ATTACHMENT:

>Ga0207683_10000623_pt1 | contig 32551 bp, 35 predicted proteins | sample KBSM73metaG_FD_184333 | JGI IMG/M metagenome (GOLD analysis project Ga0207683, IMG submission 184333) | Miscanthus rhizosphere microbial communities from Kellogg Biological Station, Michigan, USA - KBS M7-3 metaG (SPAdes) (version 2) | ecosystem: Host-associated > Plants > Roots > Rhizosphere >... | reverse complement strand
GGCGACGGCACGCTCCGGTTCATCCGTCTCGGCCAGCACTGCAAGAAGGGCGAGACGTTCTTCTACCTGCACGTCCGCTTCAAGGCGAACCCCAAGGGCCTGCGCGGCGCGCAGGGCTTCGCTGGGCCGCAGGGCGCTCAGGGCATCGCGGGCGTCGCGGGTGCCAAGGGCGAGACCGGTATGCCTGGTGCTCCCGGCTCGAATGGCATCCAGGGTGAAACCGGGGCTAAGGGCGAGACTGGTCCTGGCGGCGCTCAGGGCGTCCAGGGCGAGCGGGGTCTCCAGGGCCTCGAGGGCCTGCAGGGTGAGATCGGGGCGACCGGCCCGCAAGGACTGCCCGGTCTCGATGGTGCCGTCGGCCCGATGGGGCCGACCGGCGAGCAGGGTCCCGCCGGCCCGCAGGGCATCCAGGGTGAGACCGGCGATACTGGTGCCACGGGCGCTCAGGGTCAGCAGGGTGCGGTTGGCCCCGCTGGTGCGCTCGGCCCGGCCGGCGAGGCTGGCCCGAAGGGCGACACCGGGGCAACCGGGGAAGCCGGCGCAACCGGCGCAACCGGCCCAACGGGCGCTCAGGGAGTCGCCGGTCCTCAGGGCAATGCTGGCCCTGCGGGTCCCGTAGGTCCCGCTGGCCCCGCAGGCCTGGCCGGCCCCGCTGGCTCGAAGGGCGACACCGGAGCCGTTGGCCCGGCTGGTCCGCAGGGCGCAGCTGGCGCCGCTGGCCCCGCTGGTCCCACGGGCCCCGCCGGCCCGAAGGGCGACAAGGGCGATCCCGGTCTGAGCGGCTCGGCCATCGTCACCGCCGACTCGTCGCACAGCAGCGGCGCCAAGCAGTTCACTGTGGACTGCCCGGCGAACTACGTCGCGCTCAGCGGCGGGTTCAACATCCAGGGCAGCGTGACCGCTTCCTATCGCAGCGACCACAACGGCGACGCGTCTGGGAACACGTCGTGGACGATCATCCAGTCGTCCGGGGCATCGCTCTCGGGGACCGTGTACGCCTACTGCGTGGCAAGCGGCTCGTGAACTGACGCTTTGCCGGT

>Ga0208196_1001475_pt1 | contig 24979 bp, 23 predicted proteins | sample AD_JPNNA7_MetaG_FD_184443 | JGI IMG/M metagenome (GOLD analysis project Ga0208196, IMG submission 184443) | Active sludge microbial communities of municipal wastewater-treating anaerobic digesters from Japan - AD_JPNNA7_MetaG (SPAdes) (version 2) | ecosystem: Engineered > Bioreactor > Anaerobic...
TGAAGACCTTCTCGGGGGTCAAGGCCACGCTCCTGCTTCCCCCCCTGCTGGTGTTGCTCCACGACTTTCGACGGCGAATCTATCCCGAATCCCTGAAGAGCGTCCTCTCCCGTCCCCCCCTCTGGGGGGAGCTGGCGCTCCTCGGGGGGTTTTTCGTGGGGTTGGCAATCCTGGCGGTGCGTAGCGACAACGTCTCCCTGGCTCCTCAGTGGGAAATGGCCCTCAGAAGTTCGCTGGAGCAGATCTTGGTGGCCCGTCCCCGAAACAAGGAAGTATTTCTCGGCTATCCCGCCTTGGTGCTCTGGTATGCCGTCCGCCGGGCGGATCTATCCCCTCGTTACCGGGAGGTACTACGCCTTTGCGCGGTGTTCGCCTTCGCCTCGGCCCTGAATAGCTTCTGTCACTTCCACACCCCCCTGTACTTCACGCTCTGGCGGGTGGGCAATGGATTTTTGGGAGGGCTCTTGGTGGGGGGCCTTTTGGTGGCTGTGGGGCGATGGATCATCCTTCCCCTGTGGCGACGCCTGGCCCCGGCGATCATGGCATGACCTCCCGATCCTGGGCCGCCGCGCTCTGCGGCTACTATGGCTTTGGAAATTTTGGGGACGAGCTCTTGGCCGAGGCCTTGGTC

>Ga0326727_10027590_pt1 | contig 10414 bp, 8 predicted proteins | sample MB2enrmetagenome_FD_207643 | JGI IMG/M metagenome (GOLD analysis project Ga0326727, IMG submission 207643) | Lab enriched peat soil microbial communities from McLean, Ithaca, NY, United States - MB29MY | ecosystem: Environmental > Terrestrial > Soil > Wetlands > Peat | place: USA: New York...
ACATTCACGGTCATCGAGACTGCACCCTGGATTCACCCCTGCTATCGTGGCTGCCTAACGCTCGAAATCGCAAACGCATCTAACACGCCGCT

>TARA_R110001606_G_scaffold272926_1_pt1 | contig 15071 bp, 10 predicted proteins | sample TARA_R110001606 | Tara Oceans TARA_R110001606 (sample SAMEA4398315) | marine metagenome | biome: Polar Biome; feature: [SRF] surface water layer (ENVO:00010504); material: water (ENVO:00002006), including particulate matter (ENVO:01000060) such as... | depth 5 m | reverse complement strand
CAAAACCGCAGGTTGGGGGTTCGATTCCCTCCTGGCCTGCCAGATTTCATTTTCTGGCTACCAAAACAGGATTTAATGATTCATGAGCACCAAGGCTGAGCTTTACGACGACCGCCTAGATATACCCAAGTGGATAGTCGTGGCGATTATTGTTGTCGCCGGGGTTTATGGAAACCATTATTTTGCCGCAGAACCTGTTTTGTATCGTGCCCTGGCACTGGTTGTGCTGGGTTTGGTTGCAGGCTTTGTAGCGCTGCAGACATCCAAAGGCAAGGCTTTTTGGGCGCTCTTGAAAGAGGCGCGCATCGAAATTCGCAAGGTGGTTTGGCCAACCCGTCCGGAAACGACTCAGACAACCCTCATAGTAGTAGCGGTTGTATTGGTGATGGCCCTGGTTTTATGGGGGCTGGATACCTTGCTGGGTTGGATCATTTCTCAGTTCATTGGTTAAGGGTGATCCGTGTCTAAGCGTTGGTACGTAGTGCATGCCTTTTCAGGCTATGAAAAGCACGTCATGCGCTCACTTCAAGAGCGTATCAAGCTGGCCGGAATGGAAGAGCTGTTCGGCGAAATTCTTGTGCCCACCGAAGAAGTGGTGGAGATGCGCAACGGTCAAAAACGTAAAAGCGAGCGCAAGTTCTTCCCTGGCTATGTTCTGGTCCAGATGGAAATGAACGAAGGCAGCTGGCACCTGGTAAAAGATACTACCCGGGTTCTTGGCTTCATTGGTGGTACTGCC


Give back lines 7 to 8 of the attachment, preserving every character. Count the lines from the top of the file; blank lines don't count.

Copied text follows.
>TARA_R110001606_G_scaffold272926_1_pt1 | contig 15071 bp, 10 predicted proteins | sample TARA_R110001606 | Tara Oceans TARA_R110001606 (sample SAMEA4398315) | marine metagenome | biome: Polar Biome; feature: [SRF] surface water layer (ENVO:00010504); material: water (ENVO:00002006), including particulate matter (ENVO:01000060) such as... | depth 5 m | reverse complement strand
CAAAACCGCAGGTTGGGGGTTCGATTCCCTCCTGGCCTGCCAGATTTCATTTTCTGGCTACCAAAACAGGATTTAATGATTCATGAGCACCAAGGCTGAGCTTTACGACGACCGCCTAGATATACCCAAGTGGATAGTCGTGGCGATTATTGTTGTCGCCGGGGTTTATGGAAACCATTATTTTGCCGCAGAACCTGTTTTGTATCGTGCCCTGGCACTGGTTGTGCTGGGTTTGGTTGCAGGCTTTGTAGCGCTGCAGACATCCAAAGGCAAGGCTTTTTGGGCGCTCTTGAAAGAGGCGCGCATCGAAATTCGCAAGGTGGTTTGGCCAACCCGTCCGGAAACGACTCAGACAACCCTCATAGTAGTAGCGGTTGTATTGGTGATGGCCCTGGTTTTATGGGGGCTGGATACCTTGCTGGGTTGGATCATTTCTCAGTTCATTGGTTAAGGGTGATCCGTGTCTAAGCGTTGGTACGTAGTGCATGCCTTTTCAGGCTATGAAAAGCACGTCATGCGCTCACTTCAAGAGCGTATCAAGCTGGCCGGAATGGAAGAGCTGTTCGGCGAAATTCTTGTGCCCACCGAAGAAGTGGTGGAGATGCGCAACGGTCAAAAACGTAAAAGCGAGCGCAAGTTCTTCCCTGGCTATGTTCTGGTCCAGATGGAAATGAACGAAGGCAGCTGGCACCTGGTAAAAGATACTACCCGGGTTCTTGGCTTCATTGGTGGTACTGCC